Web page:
Every year in the NFL there are those unsung heroes who work hard but don't get the recognition they deserve and go overlooked.
The opposite is also true. There are players who receive far more praise than they deserve.
Here's a look at some players who received more praise than they deserve or vice-versa.
Tyvon Branch is arguably the best defender the Raiders have.
Last year he led all NFL defensive backs in tackles, he had one sack, and two forced fumbles as well. The only thing that may have kept him out of the pro-bowl was a lack of interceptions.
Branch is all over the field constantly in on nearly every tackle and to make matters interesting at safety, he is our last line of defense. Just think how much worse our defense would be if he missed a few of those tackles.
Michael Huff was selected seventh overall in the 2006 NFL draft.
So far he has done nothing but struggle. He is solid in pass coverage but struggles tackling and in run support.
He often whiffs on tackles like in the picture above and often plays the "catcher" waiting for ball carriers to come to him.
For that reason he was displaced as starter at FS by Hiram Eugene because Hiram Eugene, believe it or not, is a better tackler than Michael Huff. Throughout the season Huff and Eugene split playing time with Huff playing on passing downs and Eugene playing on running downs.
Last year Huff was greatly hyped because he had three INTs through the first three games, but fell off later in the season without a single INT through the next 13 games.
Jon Condo is the Raiders unsung hero on special teams. He consistently snaps the ball cleanly. And without that, Janikowski never would have been able to kick a 60-yard field goal and Shane Lechlar never would have been able to complete 96 punts without a bobble while leading the league in average and net average.
Chaz Schilens is a big athletic receiver. At 6'4'', 225 his combine numbers were eerily similar to Calvin Johnson including identical 4.37 40-yard dashes and ridiculous 43-inch vertical leaps—prompting many Raider fans to compare the two players.
Only one problem, Chaz Schilens fell to the seventh round possibly for good reason. Throughout his college career he he was never able to stay healthy, and his injury problems have only continued in the NFL.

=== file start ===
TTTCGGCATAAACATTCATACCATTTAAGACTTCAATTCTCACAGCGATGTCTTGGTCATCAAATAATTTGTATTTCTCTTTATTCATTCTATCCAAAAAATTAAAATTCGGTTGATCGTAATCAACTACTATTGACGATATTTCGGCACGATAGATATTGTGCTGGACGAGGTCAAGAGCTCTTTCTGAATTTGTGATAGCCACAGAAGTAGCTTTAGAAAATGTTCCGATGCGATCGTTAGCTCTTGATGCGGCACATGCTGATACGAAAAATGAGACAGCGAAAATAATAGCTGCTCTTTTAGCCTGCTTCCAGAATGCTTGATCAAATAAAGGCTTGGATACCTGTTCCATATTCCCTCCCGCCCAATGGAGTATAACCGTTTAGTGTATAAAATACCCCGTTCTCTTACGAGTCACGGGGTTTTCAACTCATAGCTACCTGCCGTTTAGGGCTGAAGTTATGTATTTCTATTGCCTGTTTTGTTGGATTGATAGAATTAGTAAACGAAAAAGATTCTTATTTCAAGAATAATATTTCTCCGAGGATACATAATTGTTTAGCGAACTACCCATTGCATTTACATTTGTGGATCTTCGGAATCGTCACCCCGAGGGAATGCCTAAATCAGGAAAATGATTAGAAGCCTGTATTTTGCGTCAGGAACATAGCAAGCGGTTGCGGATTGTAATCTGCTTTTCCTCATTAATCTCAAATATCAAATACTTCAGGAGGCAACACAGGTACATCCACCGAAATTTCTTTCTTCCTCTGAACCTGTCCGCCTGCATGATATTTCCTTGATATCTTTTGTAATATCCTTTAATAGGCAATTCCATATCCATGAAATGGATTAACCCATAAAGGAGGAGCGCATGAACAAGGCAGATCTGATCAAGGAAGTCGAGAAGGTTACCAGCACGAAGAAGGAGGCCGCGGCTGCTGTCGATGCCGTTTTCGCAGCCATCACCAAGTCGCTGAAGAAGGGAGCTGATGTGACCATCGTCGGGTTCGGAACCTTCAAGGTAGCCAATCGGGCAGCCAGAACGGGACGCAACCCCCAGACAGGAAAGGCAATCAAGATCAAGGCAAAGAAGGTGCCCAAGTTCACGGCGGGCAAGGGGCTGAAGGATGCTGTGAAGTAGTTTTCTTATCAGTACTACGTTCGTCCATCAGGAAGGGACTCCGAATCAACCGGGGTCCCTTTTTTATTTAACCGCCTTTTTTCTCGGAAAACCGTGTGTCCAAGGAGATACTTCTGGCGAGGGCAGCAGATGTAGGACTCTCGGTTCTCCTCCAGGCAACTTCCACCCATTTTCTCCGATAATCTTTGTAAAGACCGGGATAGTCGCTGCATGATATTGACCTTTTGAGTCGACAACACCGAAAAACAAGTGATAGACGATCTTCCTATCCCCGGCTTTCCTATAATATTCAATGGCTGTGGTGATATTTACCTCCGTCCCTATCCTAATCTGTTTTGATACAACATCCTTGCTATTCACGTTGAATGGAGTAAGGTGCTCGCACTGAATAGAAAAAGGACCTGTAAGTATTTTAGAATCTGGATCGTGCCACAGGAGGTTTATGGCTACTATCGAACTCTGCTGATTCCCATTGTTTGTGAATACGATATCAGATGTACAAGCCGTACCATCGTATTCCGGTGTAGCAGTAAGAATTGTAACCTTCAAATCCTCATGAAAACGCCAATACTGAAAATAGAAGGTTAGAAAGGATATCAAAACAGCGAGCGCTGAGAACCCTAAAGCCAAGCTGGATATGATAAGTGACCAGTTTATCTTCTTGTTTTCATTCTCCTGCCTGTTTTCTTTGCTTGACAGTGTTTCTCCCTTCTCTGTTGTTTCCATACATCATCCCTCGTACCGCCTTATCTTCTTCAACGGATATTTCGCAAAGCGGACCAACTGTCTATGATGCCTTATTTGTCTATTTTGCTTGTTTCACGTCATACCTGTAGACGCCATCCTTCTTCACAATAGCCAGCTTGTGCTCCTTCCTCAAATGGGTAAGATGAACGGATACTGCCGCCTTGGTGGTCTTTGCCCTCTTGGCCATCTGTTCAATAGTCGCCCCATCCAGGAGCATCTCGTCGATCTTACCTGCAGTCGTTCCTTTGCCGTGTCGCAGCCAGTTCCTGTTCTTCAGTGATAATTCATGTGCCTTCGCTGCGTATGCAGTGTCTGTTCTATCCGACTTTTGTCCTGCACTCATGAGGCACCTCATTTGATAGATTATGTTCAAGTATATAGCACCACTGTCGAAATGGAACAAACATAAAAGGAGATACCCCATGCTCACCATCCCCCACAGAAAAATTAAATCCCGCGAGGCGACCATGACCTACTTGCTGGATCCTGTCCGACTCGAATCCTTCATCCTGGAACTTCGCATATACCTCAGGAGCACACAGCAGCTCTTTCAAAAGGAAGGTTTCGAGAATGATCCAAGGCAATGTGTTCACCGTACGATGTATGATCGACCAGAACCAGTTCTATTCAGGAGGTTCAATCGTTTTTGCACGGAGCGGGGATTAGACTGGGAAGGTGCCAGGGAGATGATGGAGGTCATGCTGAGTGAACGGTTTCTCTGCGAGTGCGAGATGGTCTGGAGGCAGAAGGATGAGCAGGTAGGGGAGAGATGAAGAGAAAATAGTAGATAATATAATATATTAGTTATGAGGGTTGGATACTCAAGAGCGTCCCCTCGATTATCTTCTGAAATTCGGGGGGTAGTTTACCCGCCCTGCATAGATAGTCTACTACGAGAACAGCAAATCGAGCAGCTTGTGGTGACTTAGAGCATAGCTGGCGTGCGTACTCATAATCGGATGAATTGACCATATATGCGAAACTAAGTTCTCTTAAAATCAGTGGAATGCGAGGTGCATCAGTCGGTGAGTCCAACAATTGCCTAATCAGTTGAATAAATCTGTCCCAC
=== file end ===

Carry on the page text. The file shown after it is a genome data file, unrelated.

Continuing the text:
Sure Schilens may have great hands and the same physical tools as Calvin Johnson but he can't use them while injured on the sideline.
Sure Mario Henderson struggled last year, but pretty much the whole team struggled last year. While nearly the entire offensive line went down with injuries, Mario Henderson was the lone point of continuity throughout the season.
He also plays the hardest position on the offensive line at left-tackle. The same position former first round draft pick Robert Galley failed at.
Louis Murphy had a great rookie season and lead all Raider wide-outs in receptions. But the problem is 34 receptions and 521 yards isn't very impressive coming from a teams leading receiver.
Furthermore Louis Murphy not only led the Raiders in receptions but dropped passes as well with nine—including key drops throughout the season.
Murphys' nine dropped passes was enough to tie him at fourth in the league in dropped passes among him were players like Terrell Owens and Dallas Clark. Both of whom more than double Murphys' reception total.
This may not be a popular opinion but I think Thomas Howard was the best line-backer we had last year.
He is among the best line-backers in coverage and out of all of the line-backer we had last year, he tackled with the most authority.
Sure he may be a little light and lean for a line-backer at 6'3'' 240. But he would benefit greatly by better play from the d-line in front of him.
Last year Thomas Howard had 79 tackles, third on the Raiders, two sacks, six passes defensed, and a forced fumble.
These two guys have been over hyped all offseason. Sure they were good mid-late round picks and add good depth to our team, but that is it. Neither is worthy of a starting position in the NFL or worth the hype they've received from Raider fans.
Shaughnessy is a good rotational player and plays with great energy. At 6'5'' 270 he has nearly ideal size and strength to play DE in the 4-3 as well as the moves to get to the QB totaling 4 sacks as a rookie.
He may very well develop into a great d-linemen under the tutelage of Richard Seymour and Tommy Kelly. Just he isn't there yet and currently is no better than a good rotational player.
Trevor Scott on the other hand has a lot working against him. He is too small to play defensive and lacks the coverage skills to play the traditional line-backer position in the 4-3. Trevor Scott is no more than a situational player.
Believe it or not Tommy Kelly is the strong point on the d-line. He is the victim of constant double teams as offensive lines focus much of their attention on him.
But despite double teams, his production is among the leagues best. Among defensive tackles he ranked fourth in tackles beating out players like Richard Seymour, Jared Allen, Casey Hampton, Pat Williams, Albert Haynesworth and nearly every d-linemen in the pro-bowl.
But despite his elite level of production he receives constant criticism and blame from much of the fan base.
I've heard it time and time again from fellow Raider fans.
"Robert Gallery is a pro-bowl quality guard and the best o-linemen we have."
The best? If Robert Gallery is the best we have, how come he isn't good enough to play left tackle?
Pro-bowl quality? If I recall correctly Robert Gallery has never been to the pro-bowl.
Now don't get me wrong, I don't think that Robert Gallery is bad. I just think he isn't worthy of much of the praise he receives nor has he lived up to the expectations of being selected second overall in the 2004 draft.